a survey of contemporary office cuisine, part one

if you've gotten a chance to glance around the new site (what do you think of it, by the way? do you like? i do), you may have noticed a new section entitled "anthropological archives." the space is a little lonely right now, but there's a lot to be said about the sole photo gallery currently residing there.

just over two weeks ago, three of my coworkers - ct, sk, and jd - gamely let me photograph their lunches every day for a week. though it may have been considered a little unethical to participate in my own little study, anthropology is all about participant observation, so i took photos of my own lunches, too, to help round things out. the rules were very simple: do whatever you might normally do, eat whatever you might normally eat, and let's take a photo. i brought my camera into the office and we used cell phone cameras (which actually did rather well!) and ct's camera as back-ups when necessary. to help coordinate the project, inter-office email was used to plan and implement the study. photos (and amusing captions, because what good is a study if you can't at least make a little fun of it?) were originally posted in a photo album on facebook for general review. the subjects of this study were invited to participate soley based on the fact that out of the nine people in our department, they were the most likely to 1) eat lunch at their desk and 2) be in the office at least four out of five days of the business week. these factors were determined based on personal observation and the general office calendar, respectively.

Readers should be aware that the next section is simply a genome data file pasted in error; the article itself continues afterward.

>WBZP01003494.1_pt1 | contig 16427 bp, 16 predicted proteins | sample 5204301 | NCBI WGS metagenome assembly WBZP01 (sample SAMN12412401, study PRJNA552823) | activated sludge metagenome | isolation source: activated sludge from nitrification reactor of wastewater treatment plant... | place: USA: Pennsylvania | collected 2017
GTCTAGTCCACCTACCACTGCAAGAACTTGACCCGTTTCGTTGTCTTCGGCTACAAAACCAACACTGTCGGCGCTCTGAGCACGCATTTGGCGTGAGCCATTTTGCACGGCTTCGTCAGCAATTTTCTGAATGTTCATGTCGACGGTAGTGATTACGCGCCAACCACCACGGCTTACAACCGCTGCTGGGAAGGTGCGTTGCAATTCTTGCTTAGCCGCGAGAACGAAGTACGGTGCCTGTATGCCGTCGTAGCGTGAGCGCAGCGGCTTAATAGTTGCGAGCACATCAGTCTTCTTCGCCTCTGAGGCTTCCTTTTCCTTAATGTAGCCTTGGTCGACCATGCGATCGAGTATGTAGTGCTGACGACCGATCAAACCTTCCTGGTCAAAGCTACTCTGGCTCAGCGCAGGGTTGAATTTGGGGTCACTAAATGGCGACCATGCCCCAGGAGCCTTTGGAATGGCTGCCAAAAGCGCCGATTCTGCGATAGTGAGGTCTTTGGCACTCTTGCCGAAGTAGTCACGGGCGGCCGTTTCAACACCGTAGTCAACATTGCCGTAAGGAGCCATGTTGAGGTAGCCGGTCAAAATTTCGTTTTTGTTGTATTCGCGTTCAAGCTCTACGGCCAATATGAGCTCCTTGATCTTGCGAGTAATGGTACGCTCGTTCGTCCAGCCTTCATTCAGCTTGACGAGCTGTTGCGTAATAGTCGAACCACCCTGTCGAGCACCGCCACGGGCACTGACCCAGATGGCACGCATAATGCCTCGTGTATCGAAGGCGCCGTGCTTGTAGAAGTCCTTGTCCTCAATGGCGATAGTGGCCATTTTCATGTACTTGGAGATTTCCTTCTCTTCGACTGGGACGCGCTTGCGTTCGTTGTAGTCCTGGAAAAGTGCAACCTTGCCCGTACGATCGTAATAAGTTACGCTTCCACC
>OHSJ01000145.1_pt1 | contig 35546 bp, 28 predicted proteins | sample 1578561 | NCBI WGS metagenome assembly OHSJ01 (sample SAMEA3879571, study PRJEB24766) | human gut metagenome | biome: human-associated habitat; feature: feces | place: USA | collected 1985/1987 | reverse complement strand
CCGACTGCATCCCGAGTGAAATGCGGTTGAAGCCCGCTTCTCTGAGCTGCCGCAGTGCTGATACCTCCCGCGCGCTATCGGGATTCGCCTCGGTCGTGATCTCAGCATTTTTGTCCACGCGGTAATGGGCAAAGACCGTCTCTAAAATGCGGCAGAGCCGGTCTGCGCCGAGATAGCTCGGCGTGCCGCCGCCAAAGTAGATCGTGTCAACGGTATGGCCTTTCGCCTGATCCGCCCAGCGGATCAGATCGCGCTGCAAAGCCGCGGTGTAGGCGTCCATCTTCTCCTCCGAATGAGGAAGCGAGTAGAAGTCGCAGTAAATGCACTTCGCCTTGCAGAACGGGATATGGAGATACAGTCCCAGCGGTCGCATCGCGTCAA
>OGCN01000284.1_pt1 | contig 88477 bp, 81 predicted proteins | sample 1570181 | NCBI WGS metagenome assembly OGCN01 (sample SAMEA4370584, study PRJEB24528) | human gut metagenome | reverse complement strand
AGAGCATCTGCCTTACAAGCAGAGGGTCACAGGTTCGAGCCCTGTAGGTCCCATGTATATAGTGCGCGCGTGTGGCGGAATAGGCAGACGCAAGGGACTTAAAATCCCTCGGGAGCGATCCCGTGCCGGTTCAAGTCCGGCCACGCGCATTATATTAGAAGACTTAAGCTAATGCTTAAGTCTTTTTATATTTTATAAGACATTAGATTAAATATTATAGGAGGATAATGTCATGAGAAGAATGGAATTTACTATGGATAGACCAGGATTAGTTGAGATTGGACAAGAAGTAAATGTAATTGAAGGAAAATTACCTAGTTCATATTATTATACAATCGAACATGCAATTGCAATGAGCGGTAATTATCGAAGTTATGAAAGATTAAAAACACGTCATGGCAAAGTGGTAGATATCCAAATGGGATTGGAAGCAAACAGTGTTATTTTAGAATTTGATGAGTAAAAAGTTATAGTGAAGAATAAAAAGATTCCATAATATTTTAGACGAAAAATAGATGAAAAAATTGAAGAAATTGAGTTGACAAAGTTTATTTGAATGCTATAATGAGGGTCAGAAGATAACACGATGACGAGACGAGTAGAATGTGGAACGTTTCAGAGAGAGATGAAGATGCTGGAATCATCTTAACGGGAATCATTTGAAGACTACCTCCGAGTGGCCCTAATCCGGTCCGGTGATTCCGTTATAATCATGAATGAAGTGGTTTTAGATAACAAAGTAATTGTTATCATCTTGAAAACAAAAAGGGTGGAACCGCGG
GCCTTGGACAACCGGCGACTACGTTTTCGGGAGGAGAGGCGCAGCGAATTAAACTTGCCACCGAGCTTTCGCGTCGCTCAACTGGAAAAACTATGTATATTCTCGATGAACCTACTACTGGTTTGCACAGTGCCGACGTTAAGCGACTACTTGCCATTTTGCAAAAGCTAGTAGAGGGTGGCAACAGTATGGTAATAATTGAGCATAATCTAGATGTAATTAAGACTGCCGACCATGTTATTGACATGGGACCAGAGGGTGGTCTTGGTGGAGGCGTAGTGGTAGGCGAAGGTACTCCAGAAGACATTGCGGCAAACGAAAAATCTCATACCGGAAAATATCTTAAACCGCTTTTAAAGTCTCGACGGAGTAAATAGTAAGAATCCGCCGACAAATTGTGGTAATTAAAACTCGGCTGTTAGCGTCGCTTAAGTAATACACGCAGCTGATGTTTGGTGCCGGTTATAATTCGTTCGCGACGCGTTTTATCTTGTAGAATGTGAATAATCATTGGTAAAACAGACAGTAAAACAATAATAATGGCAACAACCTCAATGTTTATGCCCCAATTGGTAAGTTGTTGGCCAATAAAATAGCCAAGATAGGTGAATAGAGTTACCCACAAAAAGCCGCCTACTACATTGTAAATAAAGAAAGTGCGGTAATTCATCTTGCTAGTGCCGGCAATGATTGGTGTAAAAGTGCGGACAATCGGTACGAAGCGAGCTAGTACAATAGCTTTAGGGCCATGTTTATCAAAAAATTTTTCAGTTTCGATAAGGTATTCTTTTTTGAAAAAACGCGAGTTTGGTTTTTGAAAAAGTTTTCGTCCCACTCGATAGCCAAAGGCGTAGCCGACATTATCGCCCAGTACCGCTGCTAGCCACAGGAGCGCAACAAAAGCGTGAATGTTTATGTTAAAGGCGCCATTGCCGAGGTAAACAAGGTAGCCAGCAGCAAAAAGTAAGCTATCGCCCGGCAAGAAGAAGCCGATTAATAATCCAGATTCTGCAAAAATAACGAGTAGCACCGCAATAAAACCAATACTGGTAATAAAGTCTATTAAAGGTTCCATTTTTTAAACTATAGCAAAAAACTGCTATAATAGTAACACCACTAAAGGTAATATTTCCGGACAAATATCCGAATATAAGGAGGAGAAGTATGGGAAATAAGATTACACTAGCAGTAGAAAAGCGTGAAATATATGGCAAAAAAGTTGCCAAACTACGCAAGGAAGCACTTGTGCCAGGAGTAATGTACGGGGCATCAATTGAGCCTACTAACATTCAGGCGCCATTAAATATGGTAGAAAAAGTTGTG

the purpose of this study was not just to merely entertain myself for a week and irritate my coworkers, but to examine the "elusive eating habits of the neoteric office worker." office work is characteristically marked by a society of people all performing tasks to further a shared cause, effort, or mission. (this is a general, working definition, nothing formal.) however, the tasks that make up these efforts are generally invidiualistic as different workers focus on different tasks that use different skills and abilities to further the general effort of the whole. because of the nature of this separationalism and despite working toward a common goal, a worker's professional life is often marked by seclusion. (whether self-imposed or merely having developed out of the situation of the space, i think, depends mostly on the individual involved and the cultural norms of the workspace in question.) this seclusion (or not) can be expressed through food and by the very act of eating one's meals at one's desk.

when we eat at home or out of the office, we eat very differently. eating out at restaurants is very much about the experience of food. ordering an appetizer. indulging in different libations with different courses or throughout the meal. making the decision whether or not to have dessert. and participating in (or suffering through the lack of) conversation with dining companions. the fancier or more expensive the restaurant, the more important these factors become. eating at home holds similar factors with added crucial questions. do you eat at the table or on the sofa? do you wait for your family/roommates or eat on your own? what do you make for yourself or for them? how much of a mess do you want to have to clean up? time becomes less of an issue because you're home. and when you're home, you own the clock; it doesn't own you.